There are several reasons a person may want to create an estate plan. Without one, the state will decide how assets will be distributed. While there are do-it-yourself documents available online, an attorney can help a client understand the many estate planning options that are available. Controlling and managing assets is one of the main reasons to have an estate plan. The estate owner can decide which family members will receive which assets and when.

Selecting an executor

An Ohio resident should consider many factors when choosing an executor for their estate. When managing an estate, the executor will have many responsibilities, such as inventorying assets, verifying liabilities and submitting the necessary legal documents to courts. Additional duties often include the filing of tax returns, the valuation of assets and acting as an arbitrator during family disagreements.

The person who is chosen as executor may be tasked with their responsibilities for at least two years. However, their tenure could last even longer, and it will stop when the assets of the estate have been distributed and all final tax documents have been accepted by the appropriate tax entities.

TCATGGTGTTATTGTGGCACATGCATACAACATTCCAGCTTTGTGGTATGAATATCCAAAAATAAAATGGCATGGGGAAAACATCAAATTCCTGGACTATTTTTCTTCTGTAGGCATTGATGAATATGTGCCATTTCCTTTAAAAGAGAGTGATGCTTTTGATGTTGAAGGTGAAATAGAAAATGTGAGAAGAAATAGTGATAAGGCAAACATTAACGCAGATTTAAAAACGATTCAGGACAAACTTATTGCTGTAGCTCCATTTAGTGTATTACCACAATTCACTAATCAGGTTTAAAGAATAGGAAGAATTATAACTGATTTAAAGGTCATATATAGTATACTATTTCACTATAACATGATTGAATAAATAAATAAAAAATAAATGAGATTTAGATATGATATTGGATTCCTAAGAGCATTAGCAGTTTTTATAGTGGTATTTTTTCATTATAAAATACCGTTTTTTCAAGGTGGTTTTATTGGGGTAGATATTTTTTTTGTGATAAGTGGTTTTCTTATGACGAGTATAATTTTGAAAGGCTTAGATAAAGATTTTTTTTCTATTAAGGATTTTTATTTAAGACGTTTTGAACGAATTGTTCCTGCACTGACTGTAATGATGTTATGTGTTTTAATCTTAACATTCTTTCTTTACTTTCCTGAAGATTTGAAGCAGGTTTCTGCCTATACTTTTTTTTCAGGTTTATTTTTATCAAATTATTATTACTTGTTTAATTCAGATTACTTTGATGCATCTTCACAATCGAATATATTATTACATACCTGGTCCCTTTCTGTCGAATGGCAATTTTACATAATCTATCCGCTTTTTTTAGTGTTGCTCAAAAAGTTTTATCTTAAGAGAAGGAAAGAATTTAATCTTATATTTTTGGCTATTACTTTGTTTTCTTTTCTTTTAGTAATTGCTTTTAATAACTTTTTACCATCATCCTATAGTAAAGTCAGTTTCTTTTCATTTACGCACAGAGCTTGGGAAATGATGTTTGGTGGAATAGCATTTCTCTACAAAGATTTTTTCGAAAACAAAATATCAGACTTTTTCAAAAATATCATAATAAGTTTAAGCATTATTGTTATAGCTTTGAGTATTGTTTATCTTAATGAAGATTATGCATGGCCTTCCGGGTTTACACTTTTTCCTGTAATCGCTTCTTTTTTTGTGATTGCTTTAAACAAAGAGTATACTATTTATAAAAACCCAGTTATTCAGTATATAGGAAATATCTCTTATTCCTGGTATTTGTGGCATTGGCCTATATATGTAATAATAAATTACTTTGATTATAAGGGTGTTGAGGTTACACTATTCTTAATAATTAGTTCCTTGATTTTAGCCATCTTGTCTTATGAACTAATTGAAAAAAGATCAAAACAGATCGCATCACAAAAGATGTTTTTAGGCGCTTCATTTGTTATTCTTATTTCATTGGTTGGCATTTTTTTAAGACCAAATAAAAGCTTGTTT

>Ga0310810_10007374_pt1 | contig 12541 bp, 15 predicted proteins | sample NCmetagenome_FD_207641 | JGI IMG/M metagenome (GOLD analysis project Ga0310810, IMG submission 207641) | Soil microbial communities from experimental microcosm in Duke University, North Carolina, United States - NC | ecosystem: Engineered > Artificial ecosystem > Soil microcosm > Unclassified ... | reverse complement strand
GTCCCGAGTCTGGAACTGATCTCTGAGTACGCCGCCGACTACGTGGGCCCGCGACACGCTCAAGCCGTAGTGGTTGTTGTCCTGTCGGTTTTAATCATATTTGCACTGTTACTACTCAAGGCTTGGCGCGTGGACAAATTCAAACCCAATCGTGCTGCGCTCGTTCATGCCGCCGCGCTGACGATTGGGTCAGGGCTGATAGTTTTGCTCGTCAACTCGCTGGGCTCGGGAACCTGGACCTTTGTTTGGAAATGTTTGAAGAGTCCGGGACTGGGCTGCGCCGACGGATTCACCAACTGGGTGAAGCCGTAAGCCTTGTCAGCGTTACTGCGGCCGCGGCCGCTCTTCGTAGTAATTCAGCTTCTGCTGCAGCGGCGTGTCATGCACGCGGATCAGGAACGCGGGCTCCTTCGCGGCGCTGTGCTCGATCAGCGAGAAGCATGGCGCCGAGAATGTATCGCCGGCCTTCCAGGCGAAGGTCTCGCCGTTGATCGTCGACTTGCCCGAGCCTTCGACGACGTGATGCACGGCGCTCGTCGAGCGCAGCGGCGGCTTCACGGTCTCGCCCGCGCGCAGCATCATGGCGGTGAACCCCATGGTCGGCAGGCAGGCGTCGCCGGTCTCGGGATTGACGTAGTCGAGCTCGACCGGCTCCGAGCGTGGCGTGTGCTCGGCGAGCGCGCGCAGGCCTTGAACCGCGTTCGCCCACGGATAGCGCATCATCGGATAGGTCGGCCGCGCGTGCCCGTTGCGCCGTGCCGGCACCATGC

Estate planning the right way

According to a Wells Fargo survey, 40 percent of older individuals in Ohio and the rest of the nation have not completed all of the necessary legal documents that should be included in their estate plans. People who do not have all of the necessary estate planning provisions in place may be susceptible to individuals taking financial advantage of them when they are older.

Experiencing financial abuse may be more likely than some people think. Research shows that 20 percent of people who are at least 65 years old will become the victims of some form of financial abuse, but just 10 percent of individuals in that age group believe that it will happen to them.

Estate planning and special needs beneficiaries